Customers want to take advantage of sale pricing and other discounts to get a great deal. They also want to find exactly what they are looking for and not settle for something similar. To them, buying a piece of furniture or large ticket item is more than a transaction—it represents who they are. And, emotional connections have a bigger influence on their behavior.
Knowing the Difference
There’s a big difference between a simple business transaction and your customers’ feelings about their purchases. Their feelings will consistently motivate them more than the transactional nature of your relationship with them.
What exactly does transactional mean? It’s based on the exchange of goods for money: we give you this and you get that. It’s how we make money, but relying on this sales model creates a one-way relationship with customers. That’s the connection your customers will have with your brand, and it’s not a very deep one, because they can be easily swayed to shop somewhere else.
The Two-Way Relationship
Today, customers prefer a two-way relationship with more engagement—more interaction. This will create an emotional connection with your customers and to your brand. Customers with an emotional connection will visit your store more often and spend 46% more money than those without the same bond.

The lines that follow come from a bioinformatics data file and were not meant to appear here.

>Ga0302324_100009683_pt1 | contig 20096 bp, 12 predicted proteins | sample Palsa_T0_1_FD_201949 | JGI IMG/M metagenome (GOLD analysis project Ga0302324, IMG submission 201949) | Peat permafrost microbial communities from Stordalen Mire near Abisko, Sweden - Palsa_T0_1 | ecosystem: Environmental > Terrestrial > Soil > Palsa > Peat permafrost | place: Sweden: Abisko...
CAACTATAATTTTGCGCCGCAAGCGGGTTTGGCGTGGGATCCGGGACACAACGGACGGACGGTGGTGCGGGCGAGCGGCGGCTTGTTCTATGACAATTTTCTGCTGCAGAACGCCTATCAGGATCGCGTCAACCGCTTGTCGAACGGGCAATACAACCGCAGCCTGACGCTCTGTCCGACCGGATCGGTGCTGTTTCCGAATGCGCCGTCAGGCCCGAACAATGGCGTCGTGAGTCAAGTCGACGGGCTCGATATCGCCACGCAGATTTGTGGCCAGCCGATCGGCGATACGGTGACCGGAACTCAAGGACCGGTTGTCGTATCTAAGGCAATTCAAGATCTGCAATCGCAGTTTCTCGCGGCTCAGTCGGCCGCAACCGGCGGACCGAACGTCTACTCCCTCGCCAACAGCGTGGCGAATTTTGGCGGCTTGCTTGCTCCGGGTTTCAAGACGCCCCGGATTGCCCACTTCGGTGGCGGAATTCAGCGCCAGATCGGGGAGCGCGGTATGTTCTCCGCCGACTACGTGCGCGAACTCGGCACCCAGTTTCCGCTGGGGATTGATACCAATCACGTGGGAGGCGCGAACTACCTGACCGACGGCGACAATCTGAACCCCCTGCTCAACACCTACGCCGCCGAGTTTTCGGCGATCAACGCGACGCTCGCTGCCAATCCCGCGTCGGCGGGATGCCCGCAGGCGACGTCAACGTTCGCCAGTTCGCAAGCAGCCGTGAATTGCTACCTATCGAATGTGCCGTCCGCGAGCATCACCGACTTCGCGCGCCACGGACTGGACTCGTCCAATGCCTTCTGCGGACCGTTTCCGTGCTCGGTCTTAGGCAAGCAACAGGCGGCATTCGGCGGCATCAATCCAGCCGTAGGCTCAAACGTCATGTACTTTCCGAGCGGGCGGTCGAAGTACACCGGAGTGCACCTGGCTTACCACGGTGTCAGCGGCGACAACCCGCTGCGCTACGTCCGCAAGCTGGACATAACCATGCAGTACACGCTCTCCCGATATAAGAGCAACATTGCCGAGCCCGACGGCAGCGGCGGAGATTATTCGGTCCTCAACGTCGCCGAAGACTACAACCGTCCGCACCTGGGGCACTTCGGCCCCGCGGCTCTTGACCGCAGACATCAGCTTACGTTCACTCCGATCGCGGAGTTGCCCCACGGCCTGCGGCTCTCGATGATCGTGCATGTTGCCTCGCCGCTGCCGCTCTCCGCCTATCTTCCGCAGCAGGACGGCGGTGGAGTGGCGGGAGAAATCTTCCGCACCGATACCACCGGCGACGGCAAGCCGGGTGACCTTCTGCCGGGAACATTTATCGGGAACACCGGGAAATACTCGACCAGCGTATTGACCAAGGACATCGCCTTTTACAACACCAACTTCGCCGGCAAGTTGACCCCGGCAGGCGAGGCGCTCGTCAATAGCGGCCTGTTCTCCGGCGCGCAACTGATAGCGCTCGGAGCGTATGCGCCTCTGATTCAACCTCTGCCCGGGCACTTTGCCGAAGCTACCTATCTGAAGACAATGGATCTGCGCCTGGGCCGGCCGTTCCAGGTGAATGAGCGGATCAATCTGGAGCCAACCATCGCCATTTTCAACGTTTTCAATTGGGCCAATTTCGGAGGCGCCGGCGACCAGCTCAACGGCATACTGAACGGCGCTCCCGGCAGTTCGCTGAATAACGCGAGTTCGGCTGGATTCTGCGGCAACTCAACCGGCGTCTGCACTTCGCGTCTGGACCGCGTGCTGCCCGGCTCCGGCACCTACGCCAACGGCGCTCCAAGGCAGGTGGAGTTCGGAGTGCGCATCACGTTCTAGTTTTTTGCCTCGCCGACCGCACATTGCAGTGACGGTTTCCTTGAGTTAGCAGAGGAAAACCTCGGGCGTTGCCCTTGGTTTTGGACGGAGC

To develop an emotional connection, you’ll possibly need to step outside your comfort zone, just a little, and get to know your customers on a more personal level. You need to become aware of the emotional side of your interactions that are found at each touchpoint during their purchasing journey.
Create Emotional Touchpoints
It’s no secret that the in-store experience plays a major role to create an emotional connection with your customers. Physical presence is a big reason why consumers prefer to shop brick and mortar and not online. The in-store experience is a social one. There are other touchpoints that can have an emotional connection:
- Social media
- Loyalty programs
- Community outreach
If you’re not already taking advantage of these tools, you’re missing out on what truly matters to your customers. Each of them communicates what you truly believe in, and through them you build a deeper connection.
Employee engagement is another area of consideration when thinking about building stronger customer relationships. They hold the key to providing customers with better service and overall experience. Not every employee is perfect, but with the right training, guidance, and incentives, they can raise their level of service. Plus, they’ll enjoy coming to work, because they know that you’re looking out for them.
Building Loyal Customers Takes Time
Transitioning from a transactional, sales environment to a more emotional one takes time and resources. But, as you can see, it’s worth it. Customers with emotional connections are more likely to be patient when waiting in a long line or forgiving when a mistake is made. Their loyalty to your brand is something that’s been nurtured over time and will continue to pay off in the future.